There are pros and cons to a late diagnosis of bipolar. People are much more commonly diagnosed in their teens or twenties but it is often difficult to diagnose.

What is bipolar disorder? It is a mental health problem that mainly affects your mood. If you have it you are likely to have times when you experience manic or hypo-manic episodes (feeling high), depressive episodes (feeling low), potentially some psychotic symptoms during manic or depressed episodes.

We went on to have another baby despite being told of the high risk of another episode of postpartum psychosis. Our beautiful Poppy was born about 2 and a half years after Jamie. This time I sailed through the birth and even through breastfeeding. No problems at all! She was born at the wonderful Oswestry Maternity Unit and I cannot speak highly enough of the superb care and sensitivity we received.

Memories of living with bipolar

I remember feeling in my early teens that I was “different”. I seemed to feel emotions much more deeply than other people and used to escape constantly into books. I was a very academic girl but I had very bad panic attacks during all of my A level exams which I think was an indication of bipolar instability. Luckily I still got a place at my first choice university and went on to be more happy and more myself than I had ever been before.

In my second year I was diagnosed with clinical depression and spent a little while in a psychiatric clinic. I had to leave uni for a year and I worked in London as a nanny which I loved. I then studied in Paris for a year which was incredible and I got my degree the following year.

Today I feel much more accepting about having bipolar.

I left my long standing job as a Teaching Assistant about 2 years ago after experiencing another bipolar episode. I went through another psychotic episode about 10 years ago and other times when I have felt suicidal but I feel stronger now and more optimistic about the future.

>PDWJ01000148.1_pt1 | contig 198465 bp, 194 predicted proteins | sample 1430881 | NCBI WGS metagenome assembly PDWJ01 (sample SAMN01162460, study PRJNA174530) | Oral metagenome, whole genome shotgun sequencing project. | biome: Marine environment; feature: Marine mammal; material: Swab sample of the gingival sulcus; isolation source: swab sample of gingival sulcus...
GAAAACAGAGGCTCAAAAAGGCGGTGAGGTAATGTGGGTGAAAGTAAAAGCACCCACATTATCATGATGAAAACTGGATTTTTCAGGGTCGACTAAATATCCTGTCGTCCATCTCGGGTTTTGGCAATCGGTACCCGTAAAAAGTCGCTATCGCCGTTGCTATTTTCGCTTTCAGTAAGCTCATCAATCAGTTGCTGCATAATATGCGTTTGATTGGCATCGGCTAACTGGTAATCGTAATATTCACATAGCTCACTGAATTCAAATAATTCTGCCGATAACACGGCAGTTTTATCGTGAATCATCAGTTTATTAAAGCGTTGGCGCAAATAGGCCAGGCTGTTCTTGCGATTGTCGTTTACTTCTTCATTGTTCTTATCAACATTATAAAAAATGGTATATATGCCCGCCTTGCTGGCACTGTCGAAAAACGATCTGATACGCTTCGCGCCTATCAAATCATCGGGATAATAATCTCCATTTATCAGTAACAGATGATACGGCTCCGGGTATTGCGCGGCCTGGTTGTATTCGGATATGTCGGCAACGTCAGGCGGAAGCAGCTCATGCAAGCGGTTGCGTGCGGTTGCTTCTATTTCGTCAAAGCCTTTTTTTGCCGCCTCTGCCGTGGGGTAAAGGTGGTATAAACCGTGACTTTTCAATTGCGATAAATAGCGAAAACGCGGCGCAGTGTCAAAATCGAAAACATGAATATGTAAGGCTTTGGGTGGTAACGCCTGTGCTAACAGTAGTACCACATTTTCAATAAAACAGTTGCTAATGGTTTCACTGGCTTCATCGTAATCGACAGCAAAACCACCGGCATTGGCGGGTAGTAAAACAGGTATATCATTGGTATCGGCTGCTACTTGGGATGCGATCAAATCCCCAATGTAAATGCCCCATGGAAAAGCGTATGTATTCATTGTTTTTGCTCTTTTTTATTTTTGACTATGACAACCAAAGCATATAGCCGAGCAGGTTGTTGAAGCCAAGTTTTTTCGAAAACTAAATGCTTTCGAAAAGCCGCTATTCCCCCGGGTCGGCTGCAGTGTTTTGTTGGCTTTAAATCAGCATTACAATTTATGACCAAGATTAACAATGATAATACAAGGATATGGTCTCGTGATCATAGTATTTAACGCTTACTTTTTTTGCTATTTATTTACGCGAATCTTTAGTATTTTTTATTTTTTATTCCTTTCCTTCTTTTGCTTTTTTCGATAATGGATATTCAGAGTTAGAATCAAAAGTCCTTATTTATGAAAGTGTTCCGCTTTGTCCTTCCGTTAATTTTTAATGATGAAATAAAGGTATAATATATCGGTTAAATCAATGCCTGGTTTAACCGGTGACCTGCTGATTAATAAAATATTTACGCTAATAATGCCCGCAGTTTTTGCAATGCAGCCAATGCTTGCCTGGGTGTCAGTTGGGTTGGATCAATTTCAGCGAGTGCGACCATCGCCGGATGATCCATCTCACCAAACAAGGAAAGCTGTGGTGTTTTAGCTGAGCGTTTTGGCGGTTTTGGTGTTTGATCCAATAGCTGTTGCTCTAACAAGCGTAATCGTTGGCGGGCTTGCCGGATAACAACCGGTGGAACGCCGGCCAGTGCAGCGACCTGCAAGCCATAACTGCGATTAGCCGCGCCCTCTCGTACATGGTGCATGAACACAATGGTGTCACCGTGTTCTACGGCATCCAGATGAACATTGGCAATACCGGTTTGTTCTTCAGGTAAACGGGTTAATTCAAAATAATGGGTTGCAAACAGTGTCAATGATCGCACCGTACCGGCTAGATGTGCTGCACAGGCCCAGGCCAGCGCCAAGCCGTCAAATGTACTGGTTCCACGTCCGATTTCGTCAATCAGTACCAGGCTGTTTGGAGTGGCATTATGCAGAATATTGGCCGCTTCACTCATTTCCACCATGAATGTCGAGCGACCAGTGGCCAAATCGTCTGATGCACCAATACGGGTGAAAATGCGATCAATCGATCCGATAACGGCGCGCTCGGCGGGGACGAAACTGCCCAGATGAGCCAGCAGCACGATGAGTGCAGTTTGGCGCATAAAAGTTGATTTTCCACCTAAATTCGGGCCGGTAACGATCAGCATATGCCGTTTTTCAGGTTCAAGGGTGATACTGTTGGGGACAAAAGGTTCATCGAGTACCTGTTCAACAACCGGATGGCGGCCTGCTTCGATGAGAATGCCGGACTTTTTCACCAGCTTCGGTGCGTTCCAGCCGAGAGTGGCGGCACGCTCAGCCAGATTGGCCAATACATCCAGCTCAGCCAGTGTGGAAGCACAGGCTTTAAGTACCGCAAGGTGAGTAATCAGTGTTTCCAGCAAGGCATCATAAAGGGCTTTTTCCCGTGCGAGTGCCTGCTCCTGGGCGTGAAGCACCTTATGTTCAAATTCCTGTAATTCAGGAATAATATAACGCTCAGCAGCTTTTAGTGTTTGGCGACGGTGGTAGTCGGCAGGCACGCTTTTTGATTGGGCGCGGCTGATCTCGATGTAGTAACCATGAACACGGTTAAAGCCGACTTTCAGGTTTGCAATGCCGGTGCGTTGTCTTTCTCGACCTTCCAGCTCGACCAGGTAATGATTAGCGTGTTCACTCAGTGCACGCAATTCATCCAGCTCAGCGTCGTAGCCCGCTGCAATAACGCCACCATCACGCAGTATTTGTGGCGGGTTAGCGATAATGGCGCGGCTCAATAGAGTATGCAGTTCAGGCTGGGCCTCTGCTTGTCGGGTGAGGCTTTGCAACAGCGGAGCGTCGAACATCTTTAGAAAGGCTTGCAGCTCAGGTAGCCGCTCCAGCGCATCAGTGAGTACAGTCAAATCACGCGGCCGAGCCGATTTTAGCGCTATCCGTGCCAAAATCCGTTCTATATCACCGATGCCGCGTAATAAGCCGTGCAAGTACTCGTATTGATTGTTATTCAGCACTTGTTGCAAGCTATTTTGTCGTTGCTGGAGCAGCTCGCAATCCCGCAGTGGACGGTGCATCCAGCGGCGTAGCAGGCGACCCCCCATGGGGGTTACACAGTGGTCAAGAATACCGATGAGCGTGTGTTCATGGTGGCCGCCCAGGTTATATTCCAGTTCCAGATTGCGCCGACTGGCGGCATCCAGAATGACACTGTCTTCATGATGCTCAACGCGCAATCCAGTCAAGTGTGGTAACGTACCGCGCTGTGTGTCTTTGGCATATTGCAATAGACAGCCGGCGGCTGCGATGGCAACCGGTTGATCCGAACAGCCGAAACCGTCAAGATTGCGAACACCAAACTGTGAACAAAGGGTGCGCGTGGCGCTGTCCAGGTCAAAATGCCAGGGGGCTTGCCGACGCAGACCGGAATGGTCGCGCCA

I am lucky enough to have been a member of the brilliant Designs in Mind for about the past 2 years, enjoying the people, the challenges and yes the creativity! It’s so uplifting to be with like-minded people who have been through the same type of experiences. In the same vein I jointly run a small bipolar group which meets twice a month to chat, give support and advice to each other. I have met some fab people in both groups.

I also volunteer at Shropshire Mind talking to people who have mental health problems which I really enjoy. I have learnt such a lot and met some interesting people who are trying to make the most of life.

I realise that I am so fortunate to have such a lovely husband, family and fantastic friends including my new friends at Designs in Mind. Together they have kept me going through the dark, despondent periods and bleak grey times. They keep me laughing through the sunny yellow times.

I think we all need to show compassion, sensitivity and empathy towards people struggling with mental health issues even if it is just having a chat over a cup of coffee. Mental illness is very common. Those people could potentially be our friend, our mum, our colleague, our child even. How can we walk away?

Jane King

On February the 11th 2018 we launched a crowd funding campaign. We want to start a conversation about mental health that is powerful. No more treading on eggshells. We are not invisible, We do not want to be hidden away. Our work in the studio and shop is #SmashingStigma every day, and now we are going to be a little noisier.